When Pfizer produced an effective COVID-19 vaccine in record time, the relief was felt around the globe. But what was it like to work inside the company at that time – and communicating its work to an inquisitive world?
In her book, “Breaking Through,” Pfizer Executive Vice-President and Chief Corporate Affairs Officer Sally Susman shares her experiences as the public face of the pharmaceutical giant during the pandemic.
In our latest Expert Interview, she told me how that felt and what she learned from it.
Here's an excerpt. (You can stream the audio clip below or read a transcript here.)
But “Breaking Through” isn’t just about Pfizer’s vaccine innovations. Subtitled “Communicating to Open Minds, Move Hearts, and Change the World,” Susman’s book sets out 10 principles that lead to “breakthrough communication.”
They’re based on what she has observed during her own stellar career, which spans jobs on Capitol Hill and senior communications roles at Estée Lauder Companies and American Express.
Susman says, “The key point is that the best leaders, the ones who make the most change, know that communications is not a soft skill but a rock-hard competency and they respect it as such. It's as important to them as finance, sales, quality, manufacturing, etc.”
Each of her 10 principles has its own chapter, which “starts usually with something that went wrong,” Susman explains. This opens into a discussion of why the principle is important to effective leadership communication, with real-life examples of situations and people who demonstrate it well.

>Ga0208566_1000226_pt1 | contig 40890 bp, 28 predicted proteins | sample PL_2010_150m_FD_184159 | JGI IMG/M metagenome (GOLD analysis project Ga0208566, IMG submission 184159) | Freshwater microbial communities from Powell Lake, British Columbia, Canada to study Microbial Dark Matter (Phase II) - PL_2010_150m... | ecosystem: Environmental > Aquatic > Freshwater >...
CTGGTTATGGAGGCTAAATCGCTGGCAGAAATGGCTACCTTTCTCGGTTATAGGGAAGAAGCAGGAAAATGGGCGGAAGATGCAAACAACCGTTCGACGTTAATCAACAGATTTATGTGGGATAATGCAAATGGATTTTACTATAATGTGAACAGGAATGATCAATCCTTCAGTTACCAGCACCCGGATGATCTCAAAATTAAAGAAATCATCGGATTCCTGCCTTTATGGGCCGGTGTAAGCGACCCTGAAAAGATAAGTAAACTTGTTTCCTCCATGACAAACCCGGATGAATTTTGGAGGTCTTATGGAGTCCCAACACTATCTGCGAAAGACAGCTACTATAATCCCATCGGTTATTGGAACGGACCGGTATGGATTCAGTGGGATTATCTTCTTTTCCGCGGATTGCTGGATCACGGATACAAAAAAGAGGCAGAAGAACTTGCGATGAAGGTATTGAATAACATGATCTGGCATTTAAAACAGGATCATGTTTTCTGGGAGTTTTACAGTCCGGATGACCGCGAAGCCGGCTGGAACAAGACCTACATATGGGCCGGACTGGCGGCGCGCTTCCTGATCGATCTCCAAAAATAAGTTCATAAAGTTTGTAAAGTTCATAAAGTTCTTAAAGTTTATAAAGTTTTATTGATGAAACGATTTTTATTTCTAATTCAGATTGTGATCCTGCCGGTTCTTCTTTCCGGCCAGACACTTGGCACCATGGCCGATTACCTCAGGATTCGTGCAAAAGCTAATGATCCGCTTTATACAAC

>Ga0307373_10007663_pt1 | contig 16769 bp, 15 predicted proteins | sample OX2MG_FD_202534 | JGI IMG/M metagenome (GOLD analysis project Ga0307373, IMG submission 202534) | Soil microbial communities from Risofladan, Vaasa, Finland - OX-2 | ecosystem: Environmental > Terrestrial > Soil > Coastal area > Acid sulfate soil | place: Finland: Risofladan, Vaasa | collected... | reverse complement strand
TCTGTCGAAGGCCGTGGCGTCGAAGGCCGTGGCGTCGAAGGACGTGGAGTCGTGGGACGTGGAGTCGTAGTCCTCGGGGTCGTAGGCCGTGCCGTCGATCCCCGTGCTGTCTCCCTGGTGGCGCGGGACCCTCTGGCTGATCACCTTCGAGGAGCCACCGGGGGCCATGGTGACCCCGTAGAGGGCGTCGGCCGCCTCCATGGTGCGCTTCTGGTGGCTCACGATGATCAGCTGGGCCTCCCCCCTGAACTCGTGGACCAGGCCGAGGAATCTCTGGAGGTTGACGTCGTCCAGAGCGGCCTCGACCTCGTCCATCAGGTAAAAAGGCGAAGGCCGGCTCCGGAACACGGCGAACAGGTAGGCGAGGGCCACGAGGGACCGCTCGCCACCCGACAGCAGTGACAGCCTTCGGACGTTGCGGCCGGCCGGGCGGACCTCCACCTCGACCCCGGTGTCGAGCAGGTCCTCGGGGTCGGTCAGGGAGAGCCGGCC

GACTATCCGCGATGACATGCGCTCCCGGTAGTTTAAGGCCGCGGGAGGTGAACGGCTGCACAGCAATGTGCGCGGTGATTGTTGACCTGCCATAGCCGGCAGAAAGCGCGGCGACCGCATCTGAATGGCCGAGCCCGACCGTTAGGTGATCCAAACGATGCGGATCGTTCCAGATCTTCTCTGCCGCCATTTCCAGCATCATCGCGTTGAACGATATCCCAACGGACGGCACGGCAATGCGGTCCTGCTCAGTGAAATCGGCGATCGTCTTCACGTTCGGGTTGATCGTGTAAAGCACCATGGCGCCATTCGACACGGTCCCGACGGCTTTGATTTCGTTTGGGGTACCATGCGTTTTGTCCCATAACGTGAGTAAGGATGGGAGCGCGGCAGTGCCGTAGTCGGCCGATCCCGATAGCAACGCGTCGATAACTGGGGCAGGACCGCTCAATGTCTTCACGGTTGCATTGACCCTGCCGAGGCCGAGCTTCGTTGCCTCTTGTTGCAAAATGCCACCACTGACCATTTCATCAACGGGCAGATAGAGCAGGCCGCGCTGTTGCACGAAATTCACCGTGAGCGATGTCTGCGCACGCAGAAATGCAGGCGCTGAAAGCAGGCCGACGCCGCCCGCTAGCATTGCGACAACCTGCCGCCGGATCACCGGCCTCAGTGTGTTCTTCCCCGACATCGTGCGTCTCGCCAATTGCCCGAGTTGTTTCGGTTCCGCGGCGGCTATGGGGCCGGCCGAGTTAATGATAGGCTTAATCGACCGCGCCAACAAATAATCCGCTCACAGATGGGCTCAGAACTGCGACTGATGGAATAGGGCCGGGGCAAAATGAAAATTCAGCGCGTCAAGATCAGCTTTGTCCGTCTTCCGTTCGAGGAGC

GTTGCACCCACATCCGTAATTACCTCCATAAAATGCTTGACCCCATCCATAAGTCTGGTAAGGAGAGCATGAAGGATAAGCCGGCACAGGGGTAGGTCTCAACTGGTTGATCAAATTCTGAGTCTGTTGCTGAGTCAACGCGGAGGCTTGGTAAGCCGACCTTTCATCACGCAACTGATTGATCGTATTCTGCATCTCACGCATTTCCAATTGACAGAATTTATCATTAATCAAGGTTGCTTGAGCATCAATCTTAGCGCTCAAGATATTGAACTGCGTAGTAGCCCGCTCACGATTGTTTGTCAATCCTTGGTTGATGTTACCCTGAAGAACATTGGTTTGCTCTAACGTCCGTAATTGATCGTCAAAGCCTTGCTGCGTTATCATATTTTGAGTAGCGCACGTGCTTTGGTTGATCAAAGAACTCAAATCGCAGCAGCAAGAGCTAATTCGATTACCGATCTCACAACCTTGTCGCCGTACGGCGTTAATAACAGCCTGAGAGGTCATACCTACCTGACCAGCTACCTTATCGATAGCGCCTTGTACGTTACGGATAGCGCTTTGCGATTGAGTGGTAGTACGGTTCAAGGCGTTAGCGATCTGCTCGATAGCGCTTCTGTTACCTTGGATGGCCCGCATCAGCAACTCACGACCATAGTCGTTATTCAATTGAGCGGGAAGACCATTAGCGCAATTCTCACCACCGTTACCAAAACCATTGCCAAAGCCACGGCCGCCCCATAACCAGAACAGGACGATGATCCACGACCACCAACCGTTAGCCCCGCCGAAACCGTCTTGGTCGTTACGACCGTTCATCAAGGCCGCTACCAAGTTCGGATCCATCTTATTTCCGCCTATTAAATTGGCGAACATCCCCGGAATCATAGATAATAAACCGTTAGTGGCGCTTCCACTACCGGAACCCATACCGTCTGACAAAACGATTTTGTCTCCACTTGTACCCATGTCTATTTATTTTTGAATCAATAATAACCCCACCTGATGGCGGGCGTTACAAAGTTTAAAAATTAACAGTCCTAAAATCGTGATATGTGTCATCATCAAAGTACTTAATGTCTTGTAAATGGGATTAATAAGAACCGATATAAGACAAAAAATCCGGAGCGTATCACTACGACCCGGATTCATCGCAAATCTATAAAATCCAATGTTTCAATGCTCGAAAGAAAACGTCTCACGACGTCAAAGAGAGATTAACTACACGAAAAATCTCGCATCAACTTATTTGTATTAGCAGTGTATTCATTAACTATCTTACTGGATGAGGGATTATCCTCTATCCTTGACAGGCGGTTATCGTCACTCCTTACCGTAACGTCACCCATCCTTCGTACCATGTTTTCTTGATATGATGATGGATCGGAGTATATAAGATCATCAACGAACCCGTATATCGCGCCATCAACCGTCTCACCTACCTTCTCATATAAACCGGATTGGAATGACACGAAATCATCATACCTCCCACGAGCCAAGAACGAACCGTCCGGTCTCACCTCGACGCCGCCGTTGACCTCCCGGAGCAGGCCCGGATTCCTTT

For instance, in the chapter titled, “Am I Boring You? Stay Curious, Be Creative,” we learn what happened when Susman hired a senior intern one summer.
“This is an idea I borrowed from the movie ‘The Intern’,” she recalls. “An elderly gentleman who has recently retired is bored with his retirement and feeling somewhat on the margins, so he signs up to be an intern at a small company run by the actress Anne Hathaway – she plays the role of the boss.”
“I watched this movie while flying to New York on a business trip and, halfway through the movie, tears were rolling down my face because who wouldn’t love to have this kind of a person in the office?”
Inspired, Susman approached Paul Critchlow, recently retired former head of communications at Merrill Lynch, and he readily agreed to be one of her summer interns. He insisted on the same pay as the other, much younger interns, and sat with them in the open-plan office.
This arrangement worked well for everyone involved. The other interns benefited from Critchlow’s vast experience, Susman had a valuable “sounding board” on hand, and for Critchlow himself, it beat the often slow pace of retired life.
She said, “To my amazement this became a viral thing and we were on the cover of Fast Company magazine, we were invited to speak at the South by Southwest conference. It was a wonderful example of letting your creativity and your curiosity about things lead you. It led to great outcomes for Paul, for me, for Pfizer.”
I’ve never encountered a senior intern, but I have seen the benefits of other leadership tips laid out in “Breaking Through.”